That was the question on a recent local Facebook group chat about school supplies. One mom wanted to see who buys exactly what is on the school-supplies list, including the quantities requested. At last check, nearly 80 people had commented. I opened the conversation to see what people were saying… even teachers were weighing in, which had me rethinking my entire school-supply strategy.
My son is going into second grade. I have always purchased everything on the school-provided supply list — until now. Honestly, it never crossed my mind to do otherwise. I would never expect the teacher to cover our supplies, even if it did take me four different stores to find that darn composition book with wide-ruled lines on half the page (you know which one I’m talking about, don’t you?)! Thank you, Office Depot.
As I read on, it turns out the majority of people said they wait to get the teacher’s list or ask at orientation, rather than go by the printed school-supply list. Some Target stores even make it easy and provide many area school lists nearby the supplies in case you forget to bring yours. Many said they would prefer to provide a gift card at the start of the school year so the school or teacher could take advantage of buying in bulk at better prices — meaning more kids could benefit and less teachers would have to pay out of their own pocket since we already know they are underpaid. Not to mention the time saved not having to battle the back-to-school crowds all reaching for the same folders and pencils.
I decided to ask two of my teacher friends what their position is. One said so many parents are great about sending in extras, so she has a closet full of supplies for those kids who don’t bring any in for whatever reason.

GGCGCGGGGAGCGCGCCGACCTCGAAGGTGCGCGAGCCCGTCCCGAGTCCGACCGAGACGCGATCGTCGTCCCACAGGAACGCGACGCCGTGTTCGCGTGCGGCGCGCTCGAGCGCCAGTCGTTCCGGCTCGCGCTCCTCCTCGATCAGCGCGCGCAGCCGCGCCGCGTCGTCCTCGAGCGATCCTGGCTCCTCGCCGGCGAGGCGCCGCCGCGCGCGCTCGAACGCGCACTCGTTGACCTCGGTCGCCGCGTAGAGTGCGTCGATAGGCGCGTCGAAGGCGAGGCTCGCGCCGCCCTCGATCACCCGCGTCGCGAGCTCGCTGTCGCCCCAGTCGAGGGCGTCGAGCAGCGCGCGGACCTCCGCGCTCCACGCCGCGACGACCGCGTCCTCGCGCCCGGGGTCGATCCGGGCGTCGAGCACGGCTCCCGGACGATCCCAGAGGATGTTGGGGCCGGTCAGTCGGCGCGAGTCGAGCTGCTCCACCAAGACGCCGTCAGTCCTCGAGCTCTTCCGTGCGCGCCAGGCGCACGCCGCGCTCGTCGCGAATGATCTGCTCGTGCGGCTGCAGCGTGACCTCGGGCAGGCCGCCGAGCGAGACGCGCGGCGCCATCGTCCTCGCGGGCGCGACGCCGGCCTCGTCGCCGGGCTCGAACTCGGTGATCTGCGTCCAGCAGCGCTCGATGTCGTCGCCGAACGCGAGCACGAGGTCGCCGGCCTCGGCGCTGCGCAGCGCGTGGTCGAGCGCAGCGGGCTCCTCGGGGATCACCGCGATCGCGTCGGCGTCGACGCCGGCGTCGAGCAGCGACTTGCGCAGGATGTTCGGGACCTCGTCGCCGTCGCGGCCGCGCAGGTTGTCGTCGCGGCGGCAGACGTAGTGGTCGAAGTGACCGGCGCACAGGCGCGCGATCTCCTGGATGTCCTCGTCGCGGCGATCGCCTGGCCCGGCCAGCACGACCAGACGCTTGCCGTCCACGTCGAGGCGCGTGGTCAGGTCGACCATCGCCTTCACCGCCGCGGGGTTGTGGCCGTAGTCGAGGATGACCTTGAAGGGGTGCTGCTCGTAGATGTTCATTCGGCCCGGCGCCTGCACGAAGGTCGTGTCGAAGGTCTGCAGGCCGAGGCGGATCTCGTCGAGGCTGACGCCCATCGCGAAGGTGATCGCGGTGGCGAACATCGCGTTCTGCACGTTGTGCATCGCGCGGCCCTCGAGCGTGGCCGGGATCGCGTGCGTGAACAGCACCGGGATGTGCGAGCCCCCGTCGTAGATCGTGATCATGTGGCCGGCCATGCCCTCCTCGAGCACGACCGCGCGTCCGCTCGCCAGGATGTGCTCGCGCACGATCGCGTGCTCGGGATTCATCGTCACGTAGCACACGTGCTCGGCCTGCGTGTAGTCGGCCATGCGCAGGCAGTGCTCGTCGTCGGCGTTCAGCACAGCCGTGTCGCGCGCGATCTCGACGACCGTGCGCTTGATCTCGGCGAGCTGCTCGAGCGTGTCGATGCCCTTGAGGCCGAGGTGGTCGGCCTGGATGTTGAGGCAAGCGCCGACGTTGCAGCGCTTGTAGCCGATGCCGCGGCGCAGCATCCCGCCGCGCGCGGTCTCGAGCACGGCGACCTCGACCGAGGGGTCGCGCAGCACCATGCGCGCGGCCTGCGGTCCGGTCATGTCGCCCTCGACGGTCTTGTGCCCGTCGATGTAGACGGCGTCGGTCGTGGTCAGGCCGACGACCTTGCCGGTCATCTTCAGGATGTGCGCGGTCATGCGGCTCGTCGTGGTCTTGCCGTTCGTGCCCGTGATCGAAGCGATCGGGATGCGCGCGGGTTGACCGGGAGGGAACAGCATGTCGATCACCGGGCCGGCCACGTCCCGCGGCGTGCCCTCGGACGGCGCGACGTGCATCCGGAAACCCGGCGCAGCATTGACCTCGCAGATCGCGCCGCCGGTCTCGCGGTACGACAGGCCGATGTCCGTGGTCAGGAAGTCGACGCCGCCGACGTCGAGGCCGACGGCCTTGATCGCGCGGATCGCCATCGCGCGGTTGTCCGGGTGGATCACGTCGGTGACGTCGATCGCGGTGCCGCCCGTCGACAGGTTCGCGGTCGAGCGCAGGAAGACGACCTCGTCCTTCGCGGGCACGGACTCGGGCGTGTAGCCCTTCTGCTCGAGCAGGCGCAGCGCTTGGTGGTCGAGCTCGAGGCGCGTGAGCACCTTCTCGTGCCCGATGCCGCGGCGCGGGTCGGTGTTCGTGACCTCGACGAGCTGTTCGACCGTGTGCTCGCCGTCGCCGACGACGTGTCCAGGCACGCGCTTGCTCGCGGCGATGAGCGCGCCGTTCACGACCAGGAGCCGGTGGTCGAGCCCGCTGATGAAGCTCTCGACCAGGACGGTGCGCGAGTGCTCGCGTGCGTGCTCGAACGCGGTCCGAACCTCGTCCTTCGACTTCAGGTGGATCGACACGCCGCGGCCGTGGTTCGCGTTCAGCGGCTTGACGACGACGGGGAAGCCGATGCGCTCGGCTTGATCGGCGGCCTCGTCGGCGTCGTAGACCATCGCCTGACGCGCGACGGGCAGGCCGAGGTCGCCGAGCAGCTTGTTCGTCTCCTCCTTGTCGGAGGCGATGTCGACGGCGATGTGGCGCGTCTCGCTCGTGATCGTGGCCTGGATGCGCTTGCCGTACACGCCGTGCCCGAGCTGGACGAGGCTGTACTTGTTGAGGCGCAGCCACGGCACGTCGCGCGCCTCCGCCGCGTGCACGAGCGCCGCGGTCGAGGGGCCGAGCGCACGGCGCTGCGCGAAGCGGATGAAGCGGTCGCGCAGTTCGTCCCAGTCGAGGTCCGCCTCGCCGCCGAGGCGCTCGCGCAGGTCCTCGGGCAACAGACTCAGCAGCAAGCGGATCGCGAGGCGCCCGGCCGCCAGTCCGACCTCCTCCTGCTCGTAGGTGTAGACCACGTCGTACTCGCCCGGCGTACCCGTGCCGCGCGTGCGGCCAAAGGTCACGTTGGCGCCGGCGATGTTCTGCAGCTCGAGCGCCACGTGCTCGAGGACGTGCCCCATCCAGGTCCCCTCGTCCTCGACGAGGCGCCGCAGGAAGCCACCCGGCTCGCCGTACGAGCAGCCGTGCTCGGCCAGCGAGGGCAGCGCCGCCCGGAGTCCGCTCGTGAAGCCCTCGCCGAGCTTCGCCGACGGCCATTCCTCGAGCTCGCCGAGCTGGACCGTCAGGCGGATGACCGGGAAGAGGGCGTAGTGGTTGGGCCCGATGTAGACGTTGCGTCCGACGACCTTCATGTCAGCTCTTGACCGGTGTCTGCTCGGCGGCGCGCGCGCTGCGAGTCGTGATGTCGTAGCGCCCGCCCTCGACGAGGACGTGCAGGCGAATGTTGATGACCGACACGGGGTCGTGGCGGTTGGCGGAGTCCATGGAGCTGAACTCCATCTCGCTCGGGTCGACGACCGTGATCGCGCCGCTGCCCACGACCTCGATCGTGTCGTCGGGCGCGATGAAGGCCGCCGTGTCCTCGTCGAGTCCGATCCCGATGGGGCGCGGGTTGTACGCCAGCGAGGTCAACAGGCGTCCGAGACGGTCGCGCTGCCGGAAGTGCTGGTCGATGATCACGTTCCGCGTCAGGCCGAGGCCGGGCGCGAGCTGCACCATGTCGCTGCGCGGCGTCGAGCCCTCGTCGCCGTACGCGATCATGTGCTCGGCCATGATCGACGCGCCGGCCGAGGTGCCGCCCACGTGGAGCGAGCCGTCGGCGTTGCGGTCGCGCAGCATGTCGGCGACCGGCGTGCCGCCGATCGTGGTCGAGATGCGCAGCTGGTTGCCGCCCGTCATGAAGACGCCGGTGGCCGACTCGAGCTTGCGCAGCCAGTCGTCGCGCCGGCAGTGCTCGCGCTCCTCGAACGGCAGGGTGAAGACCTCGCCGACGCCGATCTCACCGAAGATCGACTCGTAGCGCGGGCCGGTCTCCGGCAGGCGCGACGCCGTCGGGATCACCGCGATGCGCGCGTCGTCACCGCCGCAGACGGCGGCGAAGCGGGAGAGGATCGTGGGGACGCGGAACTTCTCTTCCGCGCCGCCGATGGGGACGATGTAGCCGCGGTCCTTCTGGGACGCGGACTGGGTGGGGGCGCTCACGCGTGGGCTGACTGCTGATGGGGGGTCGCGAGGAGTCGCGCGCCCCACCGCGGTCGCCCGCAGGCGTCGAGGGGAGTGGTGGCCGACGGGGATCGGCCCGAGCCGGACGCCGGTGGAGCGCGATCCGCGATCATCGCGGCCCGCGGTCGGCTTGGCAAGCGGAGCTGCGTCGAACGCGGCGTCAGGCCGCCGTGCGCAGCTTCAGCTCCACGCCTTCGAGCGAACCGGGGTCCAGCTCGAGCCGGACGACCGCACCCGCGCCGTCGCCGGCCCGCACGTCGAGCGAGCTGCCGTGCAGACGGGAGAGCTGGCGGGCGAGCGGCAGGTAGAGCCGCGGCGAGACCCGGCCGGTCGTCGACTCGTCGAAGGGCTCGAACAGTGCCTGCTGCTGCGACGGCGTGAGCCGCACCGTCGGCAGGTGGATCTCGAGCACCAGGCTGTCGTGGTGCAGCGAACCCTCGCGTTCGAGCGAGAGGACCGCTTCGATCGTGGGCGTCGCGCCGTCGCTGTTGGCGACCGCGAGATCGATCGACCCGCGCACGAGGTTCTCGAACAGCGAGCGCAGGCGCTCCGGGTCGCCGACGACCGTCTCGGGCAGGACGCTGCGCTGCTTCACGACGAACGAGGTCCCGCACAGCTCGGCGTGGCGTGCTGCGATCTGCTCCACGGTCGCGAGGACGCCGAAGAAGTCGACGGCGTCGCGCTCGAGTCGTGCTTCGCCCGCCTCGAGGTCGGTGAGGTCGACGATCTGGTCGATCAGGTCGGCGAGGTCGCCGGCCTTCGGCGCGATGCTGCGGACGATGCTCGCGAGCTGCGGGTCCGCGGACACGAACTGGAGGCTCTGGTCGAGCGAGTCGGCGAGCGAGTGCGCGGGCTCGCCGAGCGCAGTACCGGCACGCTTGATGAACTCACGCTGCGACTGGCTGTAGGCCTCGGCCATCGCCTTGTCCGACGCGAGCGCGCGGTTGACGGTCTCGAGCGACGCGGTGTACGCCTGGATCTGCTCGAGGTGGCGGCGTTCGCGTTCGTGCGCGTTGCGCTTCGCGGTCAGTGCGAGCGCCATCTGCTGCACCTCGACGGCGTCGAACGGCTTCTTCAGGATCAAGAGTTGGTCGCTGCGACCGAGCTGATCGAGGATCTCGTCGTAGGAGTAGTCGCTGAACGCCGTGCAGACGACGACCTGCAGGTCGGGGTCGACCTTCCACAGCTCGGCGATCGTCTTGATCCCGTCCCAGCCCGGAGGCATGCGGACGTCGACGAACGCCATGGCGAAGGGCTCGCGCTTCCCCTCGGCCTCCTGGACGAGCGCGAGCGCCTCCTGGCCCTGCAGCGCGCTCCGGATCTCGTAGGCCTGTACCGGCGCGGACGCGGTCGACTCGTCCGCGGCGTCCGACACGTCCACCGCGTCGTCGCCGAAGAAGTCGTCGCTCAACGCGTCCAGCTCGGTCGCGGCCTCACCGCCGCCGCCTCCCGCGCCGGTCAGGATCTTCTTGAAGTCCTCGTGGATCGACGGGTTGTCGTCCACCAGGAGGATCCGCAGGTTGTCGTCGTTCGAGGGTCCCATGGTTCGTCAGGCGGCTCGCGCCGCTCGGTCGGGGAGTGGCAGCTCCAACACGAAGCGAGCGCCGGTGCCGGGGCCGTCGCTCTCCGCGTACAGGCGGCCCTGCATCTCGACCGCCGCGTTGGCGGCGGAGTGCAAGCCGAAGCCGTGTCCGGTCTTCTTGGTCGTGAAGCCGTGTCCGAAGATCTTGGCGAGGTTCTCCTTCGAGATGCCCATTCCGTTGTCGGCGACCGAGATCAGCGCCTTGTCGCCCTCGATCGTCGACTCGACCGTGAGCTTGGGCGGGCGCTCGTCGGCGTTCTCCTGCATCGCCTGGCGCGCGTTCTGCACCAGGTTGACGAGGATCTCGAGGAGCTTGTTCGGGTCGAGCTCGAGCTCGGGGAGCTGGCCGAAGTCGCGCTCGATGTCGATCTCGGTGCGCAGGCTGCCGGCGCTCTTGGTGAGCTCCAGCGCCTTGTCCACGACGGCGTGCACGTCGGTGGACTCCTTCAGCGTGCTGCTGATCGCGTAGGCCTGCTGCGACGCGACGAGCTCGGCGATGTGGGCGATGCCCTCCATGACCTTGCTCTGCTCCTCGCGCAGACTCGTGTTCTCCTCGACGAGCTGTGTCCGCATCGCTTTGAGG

“We always run out of glue sticks and crayons, but I have a million folders and tissues by the end of the year. And I NEVER use spiral notebooks, but other teachers in my same grade use them all the time,” one friend said.
She also says teachers can’t let a good sale go by without stocking up on a few deals like 25-cent crayons, so gift cards could still come in handy throughout the year. “Teachers should provide their own lists (and some do) because each teacher is their own,” she added.
My other friend shared similar sentiments about the topic. “Gift cards would be amazing, so we can fit the needs of every student, but we can’t ask or expect that from parents.” Two things this teacher doesn’t include on her customized list are pencil pouches and notebooks with designs on them because students can get easily distracted when using them. (Makes sense!)
I guess I have Facebook to thank for my new school-supply plan of attack. I’m going to take it from my two friends and the many moms who posted on this Facebook group, and wait for orientation with the teacher to find out exactly what my son needs for school. I know one thing for sure, I’ll be starting my shopping spree at Office Depot this year if that hard-to-find composition book is back on the list.
What’s your school-supply strategy?